Judge O'Connor appears to be on a bit of an island -- the conventional wisdomon both the right and left is that his decision will be overturned by a higher court.
If that "wisdom" holds, the courts will have saved Obamacare yet again -- at least temporarily. But the judiciary is powerless to stop the ongoing collapse of the individual market. This year, enrollment in the law's exchanges fell by 300,000, to 8.4 million people, thanks largely to the spiraling premiums and deductibles the law has brought about.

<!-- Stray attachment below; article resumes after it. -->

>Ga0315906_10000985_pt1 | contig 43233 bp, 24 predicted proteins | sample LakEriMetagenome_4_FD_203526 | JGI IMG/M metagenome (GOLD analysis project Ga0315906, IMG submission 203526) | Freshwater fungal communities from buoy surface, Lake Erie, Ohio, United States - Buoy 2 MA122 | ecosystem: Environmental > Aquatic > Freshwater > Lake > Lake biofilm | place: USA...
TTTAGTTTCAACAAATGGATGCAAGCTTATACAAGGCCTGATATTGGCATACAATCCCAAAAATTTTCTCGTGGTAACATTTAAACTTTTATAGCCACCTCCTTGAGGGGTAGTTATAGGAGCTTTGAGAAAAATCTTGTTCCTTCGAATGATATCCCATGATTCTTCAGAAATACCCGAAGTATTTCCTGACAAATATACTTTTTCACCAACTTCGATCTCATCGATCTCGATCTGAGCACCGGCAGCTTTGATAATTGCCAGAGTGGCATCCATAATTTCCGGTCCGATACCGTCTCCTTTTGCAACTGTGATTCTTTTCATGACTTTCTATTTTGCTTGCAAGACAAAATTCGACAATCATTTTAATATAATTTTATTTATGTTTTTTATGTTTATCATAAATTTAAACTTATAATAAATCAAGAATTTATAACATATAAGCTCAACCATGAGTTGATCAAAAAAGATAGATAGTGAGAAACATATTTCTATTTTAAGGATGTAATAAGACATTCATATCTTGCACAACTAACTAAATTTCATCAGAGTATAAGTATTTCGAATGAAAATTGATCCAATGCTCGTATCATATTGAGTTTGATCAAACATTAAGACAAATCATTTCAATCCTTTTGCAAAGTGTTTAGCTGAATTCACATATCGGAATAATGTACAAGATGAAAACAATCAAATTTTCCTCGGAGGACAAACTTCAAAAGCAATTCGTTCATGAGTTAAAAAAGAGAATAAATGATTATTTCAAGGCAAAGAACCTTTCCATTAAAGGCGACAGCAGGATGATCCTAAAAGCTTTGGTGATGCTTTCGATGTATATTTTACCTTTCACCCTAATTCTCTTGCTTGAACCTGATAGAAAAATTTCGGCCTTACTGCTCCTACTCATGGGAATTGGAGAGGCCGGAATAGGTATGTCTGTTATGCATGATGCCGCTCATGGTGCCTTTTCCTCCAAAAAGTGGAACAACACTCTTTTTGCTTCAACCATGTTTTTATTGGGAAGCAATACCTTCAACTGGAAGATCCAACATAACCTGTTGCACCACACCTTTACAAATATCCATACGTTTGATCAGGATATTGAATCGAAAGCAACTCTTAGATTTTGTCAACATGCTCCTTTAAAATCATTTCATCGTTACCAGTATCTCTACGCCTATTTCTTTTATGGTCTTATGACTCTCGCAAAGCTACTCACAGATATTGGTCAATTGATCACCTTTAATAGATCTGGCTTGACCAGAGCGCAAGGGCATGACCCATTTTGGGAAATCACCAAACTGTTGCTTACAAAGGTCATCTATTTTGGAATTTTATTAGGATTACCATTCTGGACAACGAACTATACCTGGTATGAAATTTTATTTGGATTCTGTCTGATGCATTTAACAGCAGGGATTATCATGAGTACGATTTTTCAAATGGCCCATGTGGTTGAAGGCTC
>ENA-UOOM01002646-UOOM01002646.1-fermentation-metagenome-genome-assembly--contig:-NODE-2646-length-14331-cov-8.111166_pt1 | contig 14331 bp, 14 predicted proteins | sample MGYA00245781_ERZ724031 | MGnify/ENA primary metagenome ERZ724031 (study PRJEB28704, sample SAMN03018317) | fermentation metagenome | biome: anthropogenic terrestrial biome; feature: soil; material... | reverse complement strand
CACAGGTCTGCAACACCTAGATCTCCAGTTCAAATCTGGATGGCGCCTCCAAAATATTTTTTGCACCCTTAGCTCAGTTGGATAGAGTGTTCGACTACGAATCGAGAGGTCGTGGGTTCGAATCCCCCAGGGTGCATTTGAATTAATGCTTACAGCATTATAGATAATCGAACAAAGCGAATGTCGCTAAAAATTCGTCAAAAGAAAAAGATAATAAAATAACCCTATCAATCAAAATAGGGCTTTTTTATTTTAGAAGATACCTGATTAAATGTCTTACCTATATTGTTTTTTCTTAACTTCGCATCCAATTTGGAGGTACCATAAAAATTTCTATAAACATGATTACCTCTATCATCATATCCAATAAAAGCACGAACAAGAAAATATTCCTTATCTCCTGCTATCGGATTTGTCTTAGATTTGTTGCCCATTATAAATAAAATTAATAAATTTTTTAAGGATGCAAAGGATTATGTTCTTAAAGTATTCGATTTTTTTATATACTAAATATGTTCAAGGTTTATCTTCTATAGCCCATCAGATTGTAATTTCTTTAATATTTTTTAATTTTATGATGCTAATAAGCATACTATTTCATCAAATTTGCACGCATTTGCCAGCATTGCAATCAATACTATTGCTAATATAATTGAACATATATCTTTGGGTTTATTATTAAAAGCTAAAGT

Health reform can't be conducted through the courts. Congress will eventually have to take action.
Historically, the courts have been strong defenders of Obamacare. The U.S. Supreme Court first rescued the law in 2012, in National Federation of Independent Business v. Sebelius. At the time, the Obama administration was locked in a battle to defend the individual mandate, the provision of Obamacare that requires all individuals buy health insurance or pay a fine of the greater of 2.5 percent of income or $695.